1. “Ozzie Memo Shows Microsoft Rolling With Punches,” InfoWorld, 11/9. An internal memo penned by Gates Inc. Chief Technical Officer Ray Ozzie provided more insight on how Microsoft is already moving to ensure it doesn’t miss the boat on the next generation of online services, dubbed Web. 2.0. The software giant was initially slow to react when the Internet first came into its own in the mid-1990s and is determined not to make the same mistake twice.
2. “Some Microsoft Security Updates Aren’t Reaching Users,” InfoWorld, 11/9. One issue Microsoft continues to struggle with is security issues relating to its software. Though the company has made significant improvements on many fronts, it still has more work to do. This week, some users of the company’s Software Update Services didn’t receive the latest Microsoft security patch in a timely fashion with one disgruntled customer suggesting the delay might be the vendor’s way of encouraging a switch from SUS to the newer Windows Server Update Services sooner rather than later.
3. “GAO: Navy Sinks $1B Into Failed ERP Pilot Projects,” Computerworld, 11/10. The U.S. Navy embarked on four flawed enterprise resource planning (ERP) pilots based on SAP software marred by incompatibility issues and limited scope to the tune of $1 billion, according to a report from the U.S. Government Accountability Office (GAO). An ongoing $800 million ERP project due to go live at the Navy in 2011 is also not going as planned, the report stated. However, the Navy disputed the GAO’s findings, claiming to be “quite happy” with how the ERP pilots have gone, according to officials.
4. “Defense Dept. Looks To Be More ’Netcentric,’” , Computerworld, 11/9. The U.S. Department of Defense is looking to a private organization, the World Wide Consortium for Grid (W2COG), to help in the development of a business process to deal with IT issues both from a technical and a cultural perspective. The DoD is working on making its IT infrastructure more integrated and responsive and is keen to solicit insight from the W2COG on how to achieve these objectives more rapidly.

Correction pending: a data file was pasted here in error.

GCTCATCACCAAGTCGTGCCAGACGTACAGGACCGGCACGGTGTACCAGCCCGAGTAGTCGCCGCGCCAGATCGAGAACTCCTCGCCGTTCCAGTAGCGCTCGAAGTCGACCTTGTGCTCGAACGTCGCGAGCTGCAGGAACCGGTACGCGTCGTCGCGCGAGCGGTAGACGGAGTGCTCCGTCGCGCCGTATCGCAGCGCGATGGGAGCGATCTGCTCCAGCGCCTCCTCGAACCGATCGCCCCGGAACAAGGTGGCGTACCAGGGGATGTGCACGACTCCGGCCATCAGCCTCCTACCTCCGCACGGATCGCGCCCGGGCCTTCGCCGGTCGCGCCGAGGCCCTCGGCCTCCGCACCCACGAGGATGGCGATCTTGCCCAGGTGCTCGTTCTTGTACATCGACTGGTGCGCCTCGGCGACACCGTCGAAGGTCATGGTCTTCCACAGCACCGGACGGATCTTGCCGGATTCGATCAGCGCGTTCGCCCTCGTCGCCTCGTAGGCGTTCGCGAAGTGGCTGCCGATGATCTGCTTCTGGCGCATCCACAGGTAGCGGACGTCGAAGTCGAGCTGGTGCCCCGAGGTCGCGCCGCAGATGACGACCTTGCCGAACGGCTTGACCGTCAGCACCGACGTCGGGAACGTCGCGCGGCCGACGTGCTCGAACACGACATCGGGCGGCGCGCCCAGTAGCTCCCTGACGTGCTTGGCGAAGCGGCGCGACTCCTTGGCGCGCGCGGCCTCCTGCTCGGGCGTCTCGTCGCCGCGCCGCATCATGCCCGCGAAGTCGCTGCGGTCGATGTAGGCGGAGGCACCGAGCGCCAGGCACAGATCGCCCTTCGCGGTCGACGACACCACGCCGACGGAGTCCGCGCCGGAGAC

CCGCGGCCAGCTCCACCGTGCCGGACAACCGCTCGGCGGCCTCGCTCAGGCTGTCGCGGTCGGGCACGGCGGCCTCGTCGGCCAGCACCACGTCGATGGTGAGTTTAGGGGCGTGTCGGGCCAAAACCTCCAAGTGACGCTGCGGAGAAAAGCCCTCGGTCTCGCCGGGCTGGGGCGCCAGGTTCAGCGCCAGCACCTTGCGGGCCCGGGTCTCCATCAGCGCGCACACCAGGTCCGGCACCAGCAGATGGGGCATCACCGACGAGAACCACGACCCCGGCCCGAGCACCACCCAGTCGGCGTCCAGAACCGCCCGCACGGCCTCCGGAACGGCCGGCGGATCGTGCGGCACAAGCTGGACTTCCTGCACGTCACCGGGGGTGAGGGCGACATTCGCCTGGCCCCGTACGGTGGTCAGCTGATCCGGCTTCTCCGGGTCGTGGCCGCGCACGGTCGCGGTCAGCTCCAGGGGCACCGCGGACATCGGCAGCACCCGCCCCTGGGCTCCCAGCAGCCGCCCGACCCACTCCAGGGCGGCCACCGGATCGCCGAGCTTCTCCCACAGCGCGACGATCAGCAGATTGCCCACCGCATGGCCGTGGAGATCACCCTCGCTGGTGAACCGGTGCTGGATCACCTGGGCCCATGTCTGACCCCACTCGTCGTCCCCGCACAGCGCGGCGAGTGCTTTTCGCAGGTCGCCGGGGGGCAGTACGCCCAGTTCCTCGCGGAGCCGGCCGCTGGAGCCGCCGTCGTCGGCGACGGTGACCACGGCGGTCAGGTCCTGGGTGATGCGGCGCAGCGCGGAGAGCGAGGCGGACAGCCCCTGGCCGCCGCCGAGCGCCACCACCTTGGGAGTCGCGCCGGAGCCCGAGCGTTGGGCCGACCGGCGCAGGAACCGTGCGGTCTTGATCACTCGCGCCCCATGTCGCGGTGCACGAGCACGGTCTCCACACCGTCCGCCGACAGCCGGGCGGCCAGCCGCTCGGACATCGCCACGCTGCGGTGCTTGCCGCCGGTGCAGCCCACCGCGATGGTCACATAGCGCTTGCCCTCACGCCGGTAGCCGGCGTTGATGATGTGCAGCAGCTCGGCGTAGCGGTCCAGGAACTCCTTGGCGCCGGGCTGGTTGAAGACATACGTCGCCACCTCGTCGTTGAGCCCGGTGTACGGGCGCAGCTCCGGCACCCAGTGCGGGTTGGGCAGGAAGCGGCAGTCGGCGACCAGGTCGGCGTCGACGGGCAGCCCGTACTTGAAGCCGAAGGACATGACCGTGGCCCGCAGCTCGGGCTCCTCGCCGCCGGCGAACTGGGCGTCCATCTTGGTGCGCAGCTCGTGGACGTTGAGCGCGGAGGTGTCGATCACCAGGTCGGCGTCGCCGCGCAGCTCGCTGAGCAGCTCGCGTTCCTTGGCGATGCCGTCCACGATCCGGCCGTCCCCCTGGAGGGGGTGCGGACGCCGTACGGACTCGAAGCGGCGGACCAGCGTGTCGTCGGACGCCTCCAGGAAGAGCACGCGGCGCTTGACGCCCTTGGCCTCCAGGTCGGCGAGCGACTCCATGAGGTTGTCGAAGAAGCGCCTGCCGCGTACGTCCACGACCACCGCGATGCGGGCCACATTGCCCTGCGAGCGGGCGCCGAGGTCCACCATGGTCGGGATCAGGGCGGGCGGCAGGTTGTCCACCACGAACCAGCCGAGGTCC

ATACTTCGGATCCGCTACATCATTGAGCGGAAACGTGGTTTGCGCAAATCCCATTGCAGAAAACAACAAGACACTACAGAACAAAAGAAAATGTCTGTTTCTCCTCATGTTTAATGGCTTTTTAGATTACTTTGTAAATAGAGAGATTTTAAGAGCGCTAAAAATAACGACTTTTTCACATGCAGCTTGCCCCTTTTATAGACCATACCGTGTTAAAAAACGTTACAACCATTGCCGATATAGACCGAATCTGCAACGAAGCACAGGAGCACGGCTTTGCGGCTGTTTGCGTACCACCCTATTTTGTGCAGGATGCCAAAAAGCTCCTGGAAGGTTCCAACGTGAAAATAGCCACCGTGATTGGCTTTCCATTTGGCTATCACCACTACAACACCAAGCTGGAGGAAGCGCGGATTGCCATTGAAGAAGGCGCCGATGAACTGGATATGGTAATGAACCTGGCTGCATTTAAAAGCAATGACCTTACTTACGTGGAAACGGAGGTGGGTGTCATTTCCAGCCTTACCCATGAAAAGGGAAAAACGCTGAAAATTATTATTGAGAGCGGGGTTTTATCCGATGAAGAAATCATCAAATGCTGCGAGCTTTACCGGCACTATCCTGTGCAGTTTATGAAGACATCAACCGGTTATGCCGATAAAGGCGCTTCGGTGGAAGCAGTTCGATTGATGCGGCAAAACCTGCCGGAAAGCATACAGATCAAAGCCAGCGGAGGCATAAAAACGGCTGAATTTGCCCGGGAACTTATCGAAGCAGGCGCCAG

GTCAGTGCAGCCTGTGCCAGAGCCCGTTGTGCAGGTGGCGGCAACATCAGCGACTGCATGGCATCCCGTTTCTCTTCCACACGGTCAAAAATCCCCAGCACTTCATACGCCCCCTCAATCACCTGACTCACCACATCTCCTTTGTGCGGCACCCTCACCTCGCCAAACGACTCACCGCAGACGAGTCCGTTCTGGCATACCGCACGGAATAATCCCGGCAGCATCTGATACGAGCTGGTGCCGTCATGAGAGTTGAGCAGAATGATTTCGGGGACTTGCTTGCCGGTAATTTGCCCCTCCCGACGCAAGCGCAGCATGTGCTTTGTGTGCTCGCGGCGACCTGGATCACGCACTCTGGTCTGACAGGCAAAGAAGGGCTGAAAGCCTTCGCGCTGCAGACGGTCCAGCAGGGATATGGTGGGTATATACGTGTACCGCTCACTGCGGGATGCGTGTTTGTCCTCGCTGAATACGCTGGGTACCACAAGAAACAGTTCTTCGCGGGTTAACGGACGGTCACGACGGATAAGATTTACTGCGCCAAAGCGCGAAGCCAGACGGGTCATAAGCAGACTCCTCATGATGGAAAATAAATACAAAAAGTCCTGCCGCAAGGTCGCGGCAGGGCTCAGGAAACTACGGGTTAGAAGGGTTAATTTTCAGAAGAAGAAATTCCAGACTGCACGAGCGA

5. “Will Hackers Target Copiers?” PC World, 11/10. With devices like printers, copiers and scanners all hooked into a company’s network, the potential for these devices to open up security vulnerabilities exploitable by hackers is very real. Experts in the field are encouraging makers of office equipment to build more security into their machines.
6. “CA Spins Ingres Off To Independent Company,” , NetworkWorld, 11/7. Eleven years after buying ASK/Ingres, software vendor Computer Associates announced plans to sell off the Ingres relational database to a private equity firm which will take on development and marketing of the product. When CA turned Ingres into an open-source project last year, some analysts saw it as a sign that the database was going nowhere fast while others viewed it as a positive development for a product struggling to find its niche at CA.
7. “Grokster Shuttered In Court Settlement,” InfoWorld, 11/7. Peer-to-peer software company Grokster lost its three-year legal battle with the U.S. entertainment industry this week over its alleged direct and indirect contributions to music and movie copyright infringement. As part of a settlement in the case, Grokster agreed to close its doors. A la Napster, Grokster plans to reinvent itself as a legal service in the near term under the name Grokster3G.
8. “History’s Worst Software Bugs,” Wired, 11/8. Time does not wither them, software bugs are as much a part of our lives as they were when they first appeared some 60 years ago. Among the all-time top 10 baddest bugs are ones that reportedly caused a space probe to verge from its launch path and a radiation therapy device to malfunction and deliver lethal doses of radiation to unsuspecting patients. Probably the most famous IT vendor bug to date was the error in Intel’s Pentium chip in 1993 which resulted in computational miscalculations and the company having to replace the defective chips at a cost of $475 million.
9. “French Police Fear That Blogs Have Helped Incite Rioting,” New York Times, 11/10. As rioting erupted first in Paris in response to the deaths of two youths and then spread elsewhere in France this week, the local police pointed to technology as assisting in orchestrating outbreaks of violence, in particular, blogs on the Skyblog web site. The officials charged that some comments on Skyblog were highly inflammatory in calling for a variety of arson attacks on a number of targets including a police stations prompting a trio of criminal investigations.
10. “’Bots For Sony CD Software Spotted Online,” CNET News.com, 11/10. Sony’s move to copy-protect some of its CDs through the use of rootkit software which installs on a user’s hard disk has provoked plenty of adverse comment including a class action lawsuit. Already, the first malware written by hackers to piggyback on top of Sony’s copy protection tools has been identified by security experts. The malicious software installs itself on a computer’s hard drive when an individual plays one of Sony’s copy-protected CDs and leaves the door open for a hacker to take over control of the infected machine.